Technology Collaboration Programme by IEA logo

IEA Greenhouse Gas R&D Programme



The iron and steel industry is one of the largest industrial sources of CO2. Globally, it accounts for about 6% of anthropogenic CO2 emissions (approx. 1.2 Gt CO2/year). Currently, two main processes dominate global steel production:


  • the integrated steel mill in which steel is made by reducing iron ore in a blast furnace and subsequent processing in a primary steelmaking plant (BF-BOF Route); and


  • the mini-mill in which steel is made by melting scrap steel or scrap substitutes in an electric arc furnace (EAF Route).


In 2011, around 1.5 billion tonnes of crude steel are produced worldwide. Roughly, ~69% of the steel produced are from BF-BOF steelmaking route; and ~29% of the steel produced are from recycled scrap using EAF steelmaking route. Currently, China is responsible for nearly 45% of the steel produced worldwide. Alternative iron and steel making processes based on direct or smelting reduction technologies - such as COREX, FINEX, DRI, Midrex and many others - are also used to produce steel in various sites worldwide. Several of these technologies are commercially proven; however, they only account for a small share of steel produced globally. It is expected that steel production via BF-BOF and EAF routes would still dominate steel production in several decades to come.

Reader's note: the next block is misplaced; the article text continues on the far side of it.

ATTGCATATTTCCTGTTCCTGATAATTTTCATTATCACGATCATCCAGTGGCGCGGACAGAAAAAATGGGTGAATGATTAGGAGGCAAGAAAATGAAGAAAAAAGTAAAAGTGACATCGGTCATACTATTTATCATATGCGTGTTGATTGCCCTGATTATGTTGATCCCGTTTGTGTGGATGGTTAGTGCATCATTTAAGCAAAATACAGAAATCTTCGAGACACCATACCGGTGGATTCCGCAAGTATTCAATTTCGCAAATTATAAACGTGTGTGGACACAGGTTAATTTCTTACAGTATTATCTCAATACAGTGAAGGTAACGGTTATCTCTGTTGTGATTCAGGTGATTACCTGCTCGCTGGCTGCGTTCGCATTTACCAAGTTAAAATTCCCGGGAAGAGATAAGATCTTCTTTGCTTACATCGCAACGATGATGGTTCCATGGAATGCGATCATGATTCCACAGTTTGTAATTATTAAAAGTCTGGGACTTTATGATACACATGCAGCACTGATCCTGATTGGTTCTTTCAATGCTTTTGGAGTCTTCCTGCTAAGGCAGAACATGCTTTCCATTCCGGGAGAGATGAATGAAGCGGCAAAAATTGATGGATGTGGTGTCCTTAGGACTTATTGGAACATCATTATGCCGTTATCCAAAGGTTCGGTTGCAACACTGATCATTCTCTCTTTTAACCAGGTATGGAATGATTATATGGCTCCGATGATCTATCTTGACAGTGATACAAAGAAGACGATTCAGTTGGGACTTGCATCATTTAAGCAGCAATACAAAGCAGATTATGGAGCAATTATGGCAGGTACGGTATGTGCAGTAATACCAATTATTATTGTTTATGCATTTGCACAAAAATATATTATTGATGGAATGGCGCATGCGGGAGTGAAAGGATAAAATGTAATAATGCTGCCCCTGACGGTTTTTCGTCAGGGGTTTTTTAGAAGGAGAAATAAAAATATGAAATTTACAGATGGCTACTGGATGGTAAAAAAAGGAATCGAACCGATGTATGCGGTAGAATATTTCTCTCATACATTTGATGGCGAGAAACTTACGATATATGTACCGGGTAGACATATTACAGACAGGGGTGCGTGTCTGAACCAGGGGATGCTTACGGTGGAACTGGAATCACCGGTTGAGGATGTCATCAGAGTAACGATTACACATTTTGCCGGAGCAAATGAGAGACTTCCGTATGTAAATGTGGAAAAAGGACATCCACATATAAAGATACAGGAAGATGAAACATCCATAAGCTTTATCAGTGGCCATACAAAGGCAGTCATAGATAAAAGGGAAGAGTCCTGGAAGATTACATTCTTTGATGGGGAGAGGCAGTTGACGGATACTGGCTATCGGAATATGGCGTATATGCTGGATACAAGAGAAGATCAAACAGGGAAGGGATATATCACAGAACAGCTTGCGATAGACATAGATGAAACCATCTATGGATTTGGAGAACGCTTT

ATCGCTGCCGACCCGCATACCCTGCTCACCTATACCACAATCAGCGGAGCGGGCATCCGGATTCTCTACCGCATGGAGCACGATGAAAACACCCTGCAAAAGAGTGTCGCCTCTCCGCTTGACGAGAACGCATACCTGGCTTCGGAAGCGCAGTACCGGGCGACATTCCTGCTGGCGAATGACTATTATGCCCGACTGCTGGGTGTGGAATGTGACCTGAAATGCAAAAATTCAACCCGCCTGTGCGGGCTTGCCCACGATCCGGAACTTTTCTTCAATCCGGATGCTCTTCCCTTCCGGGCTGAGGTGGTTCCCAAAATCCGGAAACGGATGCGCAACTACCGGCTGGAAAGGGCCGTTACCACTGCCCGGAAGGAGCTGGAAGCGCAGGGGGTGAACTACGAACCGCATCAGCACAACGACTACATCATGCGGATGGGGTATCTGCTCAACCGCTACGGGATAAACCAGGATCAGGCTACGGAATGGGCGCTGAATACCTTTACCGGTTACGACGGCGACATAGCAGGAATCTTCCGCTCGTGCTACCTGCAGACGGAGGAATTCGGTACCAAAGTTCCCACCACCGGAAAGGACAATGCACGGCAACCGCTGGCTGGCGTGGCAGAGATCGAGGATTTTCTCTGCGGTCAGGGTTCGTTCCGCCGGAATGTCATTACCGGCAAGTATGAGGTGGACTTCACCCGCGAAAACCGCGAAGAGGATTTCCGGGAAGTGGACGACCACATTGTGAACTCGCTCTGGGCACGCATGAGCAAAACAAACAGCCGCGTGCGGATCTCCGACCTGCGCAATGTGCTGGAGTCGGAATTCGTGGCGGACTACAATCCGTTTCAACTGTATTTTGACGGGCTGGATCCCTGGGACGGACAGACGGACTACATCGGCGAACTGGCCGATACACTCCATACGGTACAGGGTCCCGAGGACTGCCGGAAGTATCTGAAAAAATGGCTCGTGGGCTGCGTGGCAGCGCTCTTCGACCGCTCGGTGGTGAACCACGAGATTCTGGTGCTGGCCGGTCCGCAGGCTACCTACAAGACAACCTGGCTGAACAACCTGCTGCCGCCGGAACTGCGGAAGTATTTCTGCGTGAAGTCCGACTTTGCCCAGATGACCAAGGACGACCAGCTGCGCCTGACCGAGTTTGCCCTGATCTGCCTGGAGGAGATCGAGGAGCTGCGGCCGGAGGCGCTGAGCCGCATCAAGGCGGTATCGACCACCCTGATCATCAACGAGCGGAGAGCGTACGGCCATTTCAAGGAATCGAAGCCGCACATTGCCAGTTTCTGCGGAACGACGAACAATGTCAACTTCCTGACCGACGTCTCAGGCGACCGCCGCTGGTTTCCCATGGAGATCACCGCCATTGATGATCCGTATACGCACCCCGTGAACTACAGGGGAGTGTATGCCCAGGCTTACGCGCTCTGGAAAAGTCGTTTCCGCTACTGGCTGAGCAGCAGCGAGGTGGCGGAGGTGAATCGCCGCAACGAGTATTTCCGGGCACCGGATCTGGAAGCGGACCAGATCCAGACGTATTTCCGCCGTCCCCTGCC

To reduce CO2 emissions from steel mills, one of the leading options being considered by iron and steel stakeholders is CO2 capture and storage (CCS). Development of this technology for application in iron and steel production is still on-going (i.e. ULCOS project, World’s Steel CO2 Breakthrough Programme, etc…).

This project, by IEA Greenhouse Gas R&D Programme (IEAGHG) in collaboration with Swerea MEFOS AB was developed with co-funding support from Swedish Energy Agency, SSAB, LKAB and Swerea MEFOS member companies. The project was initiated in January 2010. This was managed by a Steering Committee whose members include representatives from the funding partners. Swerea MEFOS AB led and coordinated this project. Corus Consulting PLC (now TATA Steel Consulting) undertook the cost evaluation and financial modelling; and SINTEF Materials and Chemistry undertook the evaluation of post-combustion capture CO2 modelling.

Key Messages


The global steel industry has made significant investment in reducing CO2 emissions mostly by raising their energy efficiency. However, to achieve a reduction of the direct CO2 emissions per tonne of steel produced from BF-BOF route by greater than 50%, CO2 capture and storage is required.

Development of breakthrough technology such as oxy-blast furnace (OBF) is currently on-going within the steel industry but will require large scale demonstration to validate engineering design and optimisation of the process. This study presented one of the several options that could be employed for a steel mill with OBF and CO2 Capture.

Deployment of post-combustion capture technology, capturing CO2 from various sources of flue gases within the integrated steel mill is technically possible and could be readily retrofitted to an existing steel mill. However, this study has demonstrated that this option could have significant costs implications on steel production which could affect the commercial viability of the steel plants fitted
with CCS.

The steel industry is a globally competitive industry and hence they will be reluctant to introduce cost disadvantages like adding CCS without some global agreement on emissions reduction.

This report is free to download.